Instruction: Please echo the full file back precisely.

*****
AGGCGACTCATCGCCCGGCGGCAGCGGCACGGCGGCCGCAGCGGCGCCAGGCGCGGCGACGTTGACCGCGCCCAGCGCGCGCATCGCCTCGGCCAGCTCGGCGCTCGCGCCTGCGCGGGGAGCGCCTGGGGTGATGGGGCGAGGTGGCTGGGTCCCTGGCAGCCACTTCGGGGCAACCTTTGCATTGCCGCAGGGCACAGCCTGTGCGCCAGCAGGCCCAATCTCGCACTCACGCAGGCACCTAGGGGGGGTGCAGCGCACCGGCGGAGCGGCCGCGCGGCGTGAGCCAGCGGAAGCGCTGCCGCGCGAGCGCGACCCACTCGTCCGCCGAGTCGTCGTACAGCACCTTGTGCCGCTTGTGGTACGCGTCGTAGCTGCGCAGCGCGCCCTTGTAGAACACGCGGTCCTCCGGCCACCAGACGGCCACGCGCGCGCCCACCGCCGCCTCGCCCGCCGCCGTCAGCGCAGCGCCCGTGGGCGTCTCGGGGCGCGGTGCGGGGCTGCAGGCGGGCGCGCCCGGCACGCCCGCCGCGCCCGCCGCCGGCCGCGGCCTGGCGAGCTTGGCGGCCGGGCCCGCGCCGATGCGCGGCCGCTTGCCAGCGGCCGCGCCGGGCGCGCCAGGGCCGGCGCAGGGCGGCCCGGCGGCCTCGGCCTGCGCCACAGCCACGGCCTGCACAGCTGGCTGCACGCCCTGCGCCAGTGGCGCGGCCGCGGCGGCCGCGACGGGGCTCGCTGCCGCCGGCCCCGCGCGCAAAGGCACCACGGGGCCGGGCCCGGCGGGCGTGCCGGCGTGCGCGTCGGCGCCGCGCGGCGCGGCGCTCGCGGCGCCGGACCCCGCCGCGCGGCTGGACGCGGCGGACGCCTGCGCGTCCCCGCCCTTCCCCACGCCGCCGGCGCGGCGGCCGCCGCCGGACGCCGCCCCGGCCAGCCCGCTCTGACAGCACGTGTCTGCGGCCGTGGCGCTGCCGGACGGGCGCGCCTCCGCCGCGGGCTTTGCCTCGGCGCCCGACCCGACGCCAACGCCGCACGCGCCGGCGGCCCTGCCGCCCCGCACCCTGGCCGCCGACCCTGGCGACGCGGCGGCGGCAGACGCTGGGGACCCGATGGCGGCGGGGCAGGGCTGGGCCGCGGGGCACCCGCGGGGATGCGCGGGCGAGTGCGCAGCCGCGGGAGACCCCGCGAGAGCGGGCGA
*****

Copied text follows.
AGGCGACTCATCGCCCGGCGGCAGCGGCACGGCGGCCGCAGCGGCGCCAGGCGCGGCGACGTTGACCGCGCCCAGCGCGCGCATCGCCTCGGCCAGCTCGGCGCTCGCGCCTGCGCGGGGAGCGCCTGGGGTGATGGGGCGAGGTGGCTGGGTCCCTGGCAGCCACTTCGGGGCAACCTTTGCATTGCCGCAGGGCACAGCCTGTGCGCCAGCAGGCCCAATCTCGCACTCACGCAGGCACCTAGGGGGGGTGCAGCGCACCGGCGGAGCGGCCGCGCGGCGTGAGCCAGCGGAAGCGCTGCCGCGCGAGCGCGACCCACTCGTCCGCCGAGTCGTCGTACAGCACCTTGTGCCGCTTGTGGTACGCGTCGTAGCTGCGCAGCGCGCCCTTGTAGAACACGCGGTCCTCCGGCCACCAGACGGCCACGCGCGCGCCCACCGCCGCCTCGCCCGCCGCCGTCAGCGCAGCGCCCGTGGGCGTCTCGGGGCGCGGTGCGGGGCTGCAGGCGGGCGCGCCCGGCACGCCCGCCGCGCCCGCCGCCGGCCGCGGCCTGGCGAGCTTGGCGGCCGGGCCCGCGCCGATGCGCGGCCGCTTGCCAGCGGCCGCGCCGGGCGCGCCAGGGCCGGCGCAGGGCGGCCCGGCGGCCTCGGCCTGCGCCACAGCCACGGCCTGCACAGCTGGCTGCACGCCCTGCGCCAGTGGCGCGGCCGCGGCGGCCGCGACGGGGCTCGCTGCCGCCGGCCCCGCGCGCAAAGGCACCACGGGGCCGGGCCCGGCGGGCGTGCCGGCGTGCGCGTCGGCGCCGCGCGGCGCGGCGCTCGCGGCGCCGGACCCCGCCGCGCGGCTGGACGCGGCGGACGCCTGCGCGTCCCCGCCCTTCCCCACGCCGCCGGCGCGGCGGCCGCCGCCGGACGCCGCCCCGGCCAGCCCGCTCTGACAGCACGTGTCTGCGGCCGTGGCGCTGCCGGACGGGCGCGCCTCCGCCGCGGGCTTTGCCTCGGCGCCCGACCCGACGCCAACGCCGCACGCGCCGGCGGCCCTGCCGCCCCGCACCCTGGCCGCCGACCCTGGCGACGCGGCGGCGGCAGACGCTGGGGACCCGATGGCGGCGGGGCAGGGCTGGGCCGCGGGGCACCCGCGGGGATGCGCGGGCGAGTGCGCAGCCGCGGGAGACCCCGCGAGAGCGGGCGA